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Haynes International lays off more workers

Company continues to see slow production amid pandemic

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Haynes International

LACK OF WORK — Employees work inside Haynes International in 2017. In the last week, 91 employees have been laid off, and more have volunteered to be laid off as the plant struggles with demand due to fallout from the COVID-19 pandemic.

Nearly 100 employees at Haynes International have been laid off involuntarily and “many more” have been laid off voluntarily in the last week.

Haynes International, which produces high-performance alloys used mostly in the aerospace sector, has struggled with demand during the pandemic, resulting in a lack of business, according to Dave Tocco, president of United Steelworkers 2958.

“It’s slow. People are laid off,” Tocco said. “I mean with this COVID stuff, it’s slow. A big chunk of our business is aerospace, and it’s no secret no one is flying. So, airlines aren’t buying new jetliners, and we make a bunch of alloy for that product. Because the build schedule is next to nothing, it’s having an effect on our business. The COVID is having a big effect on our business.”

In total, as of last week, 91 employees were involuntarily laid off, Tocco said, and more, though he couldn’t give a number, were laid off voluntarily.

At the start of the pandemic, Haynes was one of the first Kokomo factories to announce temporary shutdowns due to the COVID-19 crisis. In March, Haynes announced that the majority of workers would be sent home in an effort to reduce the spread of COVID-19. In April, the majority of those workers returned.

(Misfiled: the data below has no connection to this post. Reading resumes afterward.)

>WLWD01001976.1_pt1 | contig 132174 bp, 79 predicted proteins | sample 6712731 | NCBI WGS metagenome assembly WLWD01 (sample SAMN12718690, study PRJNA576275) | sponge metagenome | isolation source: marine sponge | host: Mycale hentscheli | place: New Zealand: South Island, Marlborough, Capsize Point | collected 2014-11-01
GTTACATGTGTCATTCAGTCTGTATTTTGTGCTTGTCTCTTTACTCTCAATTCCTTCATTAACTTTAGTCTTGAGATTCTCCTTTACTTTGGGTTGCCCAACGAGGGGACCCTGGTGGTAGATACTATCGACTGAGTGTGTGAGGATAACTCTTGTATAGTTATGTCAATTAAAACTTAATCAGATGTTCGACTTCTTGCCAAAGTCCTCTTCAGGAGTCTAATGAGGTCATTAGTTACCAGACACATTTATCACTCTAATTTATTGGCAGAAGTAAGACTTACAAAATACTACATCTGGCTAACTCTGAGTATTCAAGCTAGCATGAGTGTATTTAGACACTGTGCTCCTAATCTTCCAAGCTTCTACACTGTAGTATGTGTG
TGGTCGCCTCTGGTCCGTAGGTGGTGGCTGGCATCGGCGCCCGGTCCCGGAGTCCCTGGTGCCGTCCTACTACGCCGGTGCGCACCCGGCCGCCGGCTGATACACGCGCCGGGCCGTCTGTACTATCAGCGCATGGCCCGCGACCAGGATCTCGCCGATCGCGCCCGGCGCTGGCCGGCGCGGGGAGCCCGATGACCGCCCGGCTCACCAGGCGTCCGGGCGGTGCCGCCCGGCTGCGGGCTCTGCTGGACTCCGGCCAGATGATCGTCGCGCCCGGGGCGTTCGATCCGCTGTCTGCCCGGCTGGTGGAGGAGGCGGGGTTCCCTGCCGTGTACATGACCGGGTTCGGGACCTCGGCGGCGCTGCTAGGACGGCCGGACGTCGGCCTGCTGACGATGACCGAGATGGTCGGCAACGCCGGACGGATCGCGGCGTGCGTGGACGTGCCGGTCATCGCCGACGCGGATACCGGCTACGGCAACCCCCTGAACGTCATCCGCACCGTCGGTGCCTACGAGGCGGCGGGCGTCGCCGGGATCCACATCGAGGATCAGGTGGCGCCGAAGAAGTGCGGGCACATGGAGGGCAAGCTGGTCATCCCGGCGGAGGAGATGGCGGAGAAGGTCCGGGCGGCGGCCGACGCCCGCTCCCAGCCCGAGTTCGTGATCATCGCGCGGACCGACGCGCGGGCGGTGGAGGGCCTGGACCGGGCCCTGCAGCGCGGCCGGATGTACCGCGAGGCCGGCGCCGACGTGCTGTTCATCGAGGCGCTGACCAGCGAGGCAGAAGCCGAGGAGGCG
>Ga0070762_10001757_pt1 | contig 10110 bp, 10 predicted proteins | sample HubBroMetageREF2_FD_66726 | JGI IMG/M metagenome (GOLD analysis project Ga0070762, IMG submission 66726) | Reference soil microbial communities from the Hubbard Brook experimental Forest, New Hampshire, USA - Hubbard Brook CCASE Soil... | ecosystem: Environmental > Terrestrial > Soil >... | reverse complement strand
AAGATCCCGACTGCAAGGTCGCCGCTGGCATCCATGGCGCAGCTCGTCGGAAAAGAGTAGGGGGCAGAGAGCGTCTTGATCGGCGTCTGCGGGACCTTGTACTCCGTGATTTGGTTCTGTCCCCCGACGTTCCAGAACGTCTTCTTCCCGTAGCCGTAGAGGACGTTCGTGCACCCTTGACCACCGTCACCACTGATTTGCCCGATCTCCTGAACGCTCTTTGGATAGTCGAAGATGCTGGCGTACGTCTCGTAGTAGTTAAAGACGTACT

However, the decline in business has resulted in continued layoffs.

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According to Tocco, Haynes International forged a voluntary layoff agreement with USW 2958 and agreed to pay the health benefits of the workers who volunteer to stop working.

“Since they brought new management on, the relationship has gotten a lot better,” Tocco said. “I don’t think before they brought these guys on that the company wouldn’t have shown the will to sit down and negotiate a voluntary layoff agreement. We actually threw a bunch of stuff out there. I’d say the voluntary layoff was just as much their idea as it was ours, to try to keep people on the payroll.

“They did pay the benefits; they didn’t have to do that. They are paying the voluntary layoff premiums until Aug. 31. Even actually Haynes, even though they have to pay insurance for a month after you’re laid off, usually you have to pay premiums. This time they didn’t even make these people pay premiums.”

Tocco said he hopes to see business pickup soon.

“I mean, people aren’t flying because of this virus. Until people start flying again and airlines start buying new jets, it’s going to have an effect on our business. We’re just trying to keep people working. It’s tough times. Both the union and the company agreed to a voluntary layoff agreement,.” he said.

Tocco was unsure when Haynes International employees would be able to return to work.